Mohamed Salah is a very good footballer. A move to Liverpool in 2017 and fine performances in his first season at the club catapulted him almost instantly into the upper echelons of elite footballers. His third-place finish at the FIFA Men’s Player Of The Year awards in 2018 was the first time a Premier League footballer had featured in the top three in a decade.
It was no surprise then that he was quickly embraced by the league and especially Liverpool supporters as one of their own. His off-the-field work and status as an Arab and Muslim footballer with progressive views has raised his profile around the world and he is one of the most recognised players on the planet today. To general bemusement though, comparisons with Lionel Messi and Cristiano Ronaldo followed his incredible numbers last season; 44 goals and 16 assists in all competitions for Liverpool.
This season has shown that he is not yet at the level of those two fantastic footballers. His returns aren’t bad. Most footballers would take 26 goals and 10 assists. Riding the wave of being a bit of an unknown quantity last season though, especially in the league, he could run riot and wreak havoc. Now that he has been found out a bit, a few weaknesses in his game have come to the fore, none more so than a habit of holding on to the ball far too long.
He was criticised on air by former Liverpool defender, Jaime Carragher, in March for being ‘selfish and greedy’. With a Premier League record in sight, Salah went through a barren streak for almost two months, and the observation was on point. Trying to do things on his own, he often missed teammates in better positions to score and it did not help that Liverpool’s results were middling during this period.
He would break his drought in April against Southampton and become the fastest Liverpool player to 50 goals in the Premier League. With yet another damaging draw in sight, Jordan Henderson sent him on his way in a fast break and with two Saints defenders and the goalkeeper closing in, he would choose to shoot rather than play an unmarked Roberto Firmino in. It paid off on this occasion but there have been way too many instances this season where it has not.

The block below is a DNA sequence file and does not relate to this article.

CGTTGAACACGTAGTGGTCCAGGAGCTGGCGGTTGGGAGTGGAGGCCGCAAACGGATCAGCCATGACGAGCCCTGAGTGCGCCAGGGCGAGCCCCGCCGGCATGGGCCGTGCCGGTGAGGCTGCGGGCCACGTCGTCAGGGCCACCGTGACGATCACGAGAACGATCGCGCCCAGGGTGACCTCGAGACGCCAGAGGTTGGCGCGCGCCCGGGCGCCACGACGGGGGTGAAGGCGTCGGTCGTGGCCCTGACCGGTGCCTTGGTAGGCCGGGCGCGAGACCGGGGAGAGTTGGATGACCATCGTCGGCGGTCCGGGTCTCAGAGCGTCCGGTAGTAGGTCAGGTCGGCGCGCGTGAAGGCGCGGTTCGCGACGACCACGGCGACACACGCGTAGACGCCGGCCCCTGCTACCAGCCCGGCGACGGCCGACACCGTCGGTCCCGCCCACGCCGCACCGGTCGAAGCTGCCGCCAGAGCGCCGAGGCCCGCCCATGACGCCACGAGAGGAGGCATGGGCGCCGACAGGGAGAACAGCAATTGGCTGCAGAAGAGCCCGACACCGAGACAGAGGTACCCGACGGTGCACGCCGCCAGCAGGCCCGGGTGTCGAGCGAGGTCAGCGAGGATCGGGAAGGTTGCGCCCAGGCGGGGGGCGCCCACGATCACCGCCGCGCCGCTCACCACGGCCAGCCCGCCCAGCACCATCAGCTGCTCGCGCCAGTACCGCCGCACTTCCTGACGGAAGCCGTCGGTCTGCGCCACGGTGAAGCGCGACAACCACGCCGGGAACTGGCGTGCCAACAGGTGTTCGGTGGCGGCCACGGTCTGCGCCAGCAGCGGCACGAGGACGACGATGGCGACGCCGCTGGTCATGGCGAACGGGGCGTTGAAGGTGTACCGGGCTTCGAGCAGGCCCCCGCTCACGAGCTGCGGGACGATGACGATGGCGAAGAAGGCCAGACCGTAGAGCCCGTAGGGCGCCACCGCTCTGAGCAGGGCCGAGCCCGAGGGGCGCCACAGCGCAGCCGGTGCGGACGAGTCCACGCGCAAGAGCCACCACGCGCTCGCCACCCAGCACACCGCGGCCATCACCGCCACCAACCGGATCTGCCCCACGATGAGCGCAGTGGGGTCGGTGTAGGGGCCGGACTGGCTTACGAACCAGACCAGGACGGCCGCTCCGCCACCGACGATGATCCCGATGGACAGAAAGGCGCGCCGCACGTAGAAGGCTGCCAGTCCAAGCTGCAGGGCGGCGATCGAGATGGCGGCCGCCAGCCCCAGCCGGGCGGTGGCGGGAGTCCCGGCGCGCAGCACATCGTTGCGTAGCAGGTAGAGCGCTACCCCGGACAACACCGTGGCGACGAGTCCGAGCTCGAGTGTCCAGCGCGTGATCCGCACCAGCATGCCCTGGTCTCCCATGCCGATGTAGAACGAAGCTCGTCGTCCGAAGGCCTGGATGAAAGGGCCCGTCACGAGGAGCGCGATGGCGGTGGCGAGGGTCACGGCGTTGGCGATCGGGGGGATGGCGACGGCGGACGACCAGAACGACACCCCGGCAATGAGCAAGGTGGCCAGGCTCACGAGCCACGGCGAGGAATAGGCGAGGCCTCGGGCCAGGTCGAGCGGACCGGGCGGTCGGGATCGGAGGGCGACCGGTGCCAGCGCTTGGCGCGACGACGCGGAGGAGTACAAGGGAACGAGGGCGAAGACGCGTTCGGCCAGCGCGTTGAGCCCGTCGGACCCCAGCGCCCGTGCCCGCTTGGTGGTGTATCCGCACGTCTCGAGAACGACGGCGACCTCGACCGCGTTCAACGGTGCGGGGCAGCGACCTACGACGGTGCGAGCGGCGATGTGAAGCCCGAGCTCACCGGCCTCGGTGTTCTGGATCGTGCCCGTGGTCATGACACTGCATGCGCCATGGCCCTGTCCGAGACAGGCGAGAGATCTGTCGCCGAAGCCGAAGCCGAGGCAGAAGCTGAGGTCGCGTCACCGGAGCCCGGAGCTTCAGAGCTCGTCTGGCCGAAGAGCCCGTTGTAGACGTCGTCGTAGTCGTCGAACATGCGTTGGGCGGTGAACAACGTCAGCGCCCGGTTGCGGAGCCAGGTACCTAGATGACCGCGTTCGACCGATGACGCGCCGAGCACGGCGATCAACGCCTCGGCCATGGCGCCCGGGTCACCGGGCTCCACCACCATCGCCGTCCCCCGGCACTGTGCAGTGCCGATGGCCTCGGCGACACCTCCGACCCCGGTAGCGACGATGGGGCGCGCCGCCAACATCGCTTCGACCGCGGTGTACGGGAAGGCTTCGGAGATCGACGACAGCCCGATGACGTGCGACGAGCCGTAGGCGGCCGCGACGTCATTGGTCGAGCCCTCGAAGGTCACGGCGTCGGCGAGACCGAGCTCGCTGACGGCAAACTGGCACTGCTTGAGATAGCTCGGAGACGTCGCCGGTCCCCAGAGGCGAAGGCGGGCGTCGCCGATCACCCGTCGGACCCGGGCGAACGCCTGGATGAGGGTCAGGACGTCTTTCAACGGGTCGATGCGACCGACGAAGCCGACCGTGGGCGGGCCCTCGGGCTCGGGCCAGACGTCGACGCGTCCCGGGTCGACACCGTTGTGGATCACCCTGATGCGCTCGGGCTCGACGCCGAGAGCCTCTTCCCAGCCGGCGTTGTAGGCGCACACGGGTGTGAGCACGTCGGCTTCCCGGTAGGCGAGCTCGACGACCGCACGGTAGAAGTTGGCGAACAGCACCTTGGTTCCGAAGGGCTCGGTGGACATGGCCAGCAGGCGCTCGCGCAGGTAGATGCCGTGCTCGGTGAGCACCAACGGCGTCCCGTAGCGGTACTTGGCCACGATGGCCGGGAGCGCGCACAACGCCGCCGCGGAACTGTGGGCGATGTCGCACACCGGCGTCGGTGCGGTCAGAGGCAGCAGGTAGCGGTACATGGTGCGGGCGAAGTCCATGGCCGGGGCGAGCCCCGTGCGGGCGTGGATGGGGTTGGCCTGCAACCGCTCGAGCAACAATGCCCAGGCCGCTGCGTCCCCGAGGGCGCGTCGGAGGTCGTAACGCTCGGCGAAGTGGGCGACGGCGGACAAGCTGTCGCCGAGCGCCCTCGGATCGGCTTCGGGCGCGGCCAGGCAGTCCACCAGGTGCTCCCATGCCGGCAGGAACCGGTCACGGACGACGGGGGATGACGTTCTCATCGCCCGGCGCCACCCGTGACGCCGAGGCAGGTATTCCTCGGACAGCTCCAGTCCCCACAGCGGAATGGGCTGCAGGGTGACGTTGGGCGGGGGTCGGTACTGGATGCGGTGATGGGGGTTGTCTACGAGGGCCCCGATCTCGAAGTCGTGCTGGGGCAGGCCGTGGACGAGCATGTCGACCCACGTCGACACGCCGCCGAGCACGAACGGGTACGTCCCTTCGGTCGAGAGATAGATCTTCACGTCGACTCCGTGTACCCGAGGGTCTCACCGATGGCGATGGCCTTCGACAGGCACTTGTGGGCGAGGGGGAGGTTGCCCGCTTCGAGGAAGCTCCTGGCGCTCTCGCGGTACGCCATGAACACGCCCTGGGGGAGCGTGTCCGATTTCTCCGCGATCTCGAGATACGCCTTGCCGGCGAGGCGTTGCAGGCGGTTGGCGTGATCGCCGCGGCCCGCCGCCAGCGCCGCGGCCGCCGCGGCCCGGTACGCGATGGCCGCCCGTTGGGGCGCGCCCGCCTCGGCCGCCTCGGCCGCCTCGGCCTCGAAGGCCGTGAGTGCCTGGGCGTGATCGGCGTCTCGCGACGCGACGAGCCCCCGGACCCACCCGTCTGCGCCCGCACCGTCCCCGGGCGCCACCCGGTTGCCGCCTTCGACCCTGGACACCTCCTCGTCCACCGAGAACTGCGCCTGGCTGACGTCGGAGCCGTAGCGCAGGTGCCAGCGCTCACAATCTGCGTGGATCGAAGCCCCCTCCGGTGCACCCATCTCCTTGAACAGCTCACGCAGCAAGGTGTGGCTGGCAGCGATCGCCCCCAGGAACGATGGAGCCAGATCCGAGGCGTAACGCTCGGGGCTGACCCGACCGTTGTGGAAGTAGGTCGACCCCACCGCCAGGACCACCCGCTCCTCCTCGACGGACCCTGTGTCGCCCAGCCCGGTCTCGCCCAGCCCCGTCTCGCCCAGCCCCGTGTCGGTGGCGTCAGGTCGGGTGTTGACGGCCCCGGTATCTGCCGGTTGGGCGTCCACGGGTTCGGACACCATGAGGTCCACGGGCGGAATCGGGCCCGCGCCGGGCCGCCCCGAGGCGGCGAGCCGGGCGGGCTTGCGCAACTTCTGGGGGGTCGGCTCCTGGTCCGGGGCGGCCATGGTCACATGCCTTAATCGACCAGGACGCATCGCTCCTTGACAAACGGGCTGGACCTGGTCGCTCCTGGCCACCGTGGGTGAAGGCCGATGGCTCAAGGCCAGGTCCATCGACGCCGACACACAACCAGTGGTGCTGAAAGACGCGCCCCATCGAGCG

Make no mistake, Salah has played well this season. Drawing the attention of defenders after his exploits last season, his movement and general play have opened up opportunities for others, most notably, Sadio Mane. Only the fullbacks, Trent Alexander-Arnold and Andrew Robertson have provided more assists than the Egyptian. An epic title race has shown, however, that the margins are small in elite football.
Lionel Messi gave a master class over both legs against Liverpool (the length of his career really) on when to release the ball while being pressured by opposition players. Even in a disastrous second leg and a generally poor game for him overall, he made three key passes, setting up opportunities for his teammates to score. This is the aspect of his game that Salah can improve upon and hopefully a very good footballer can make the transition to becoming truly great.
First up is the Champions League final against Tottenham on the 1st of June. He has unfinished business from last season’s final, when a Sergio Ramos assisted injury ended his game early. The worry for Liverpool fans would be that Salah might be on a mission and try to do things on his own, as he has been wont to do this season. With the game on the line and a fast break on, will he release the ball if needed? On the edge of a crowded Spurs box, will he elect to shoot when a teammate is in a better position?
The fine margins hurt Liverpool in the title race. They can ill afford the same in the game that could make or break a fine campaign. Over to you, Mohamed Salah.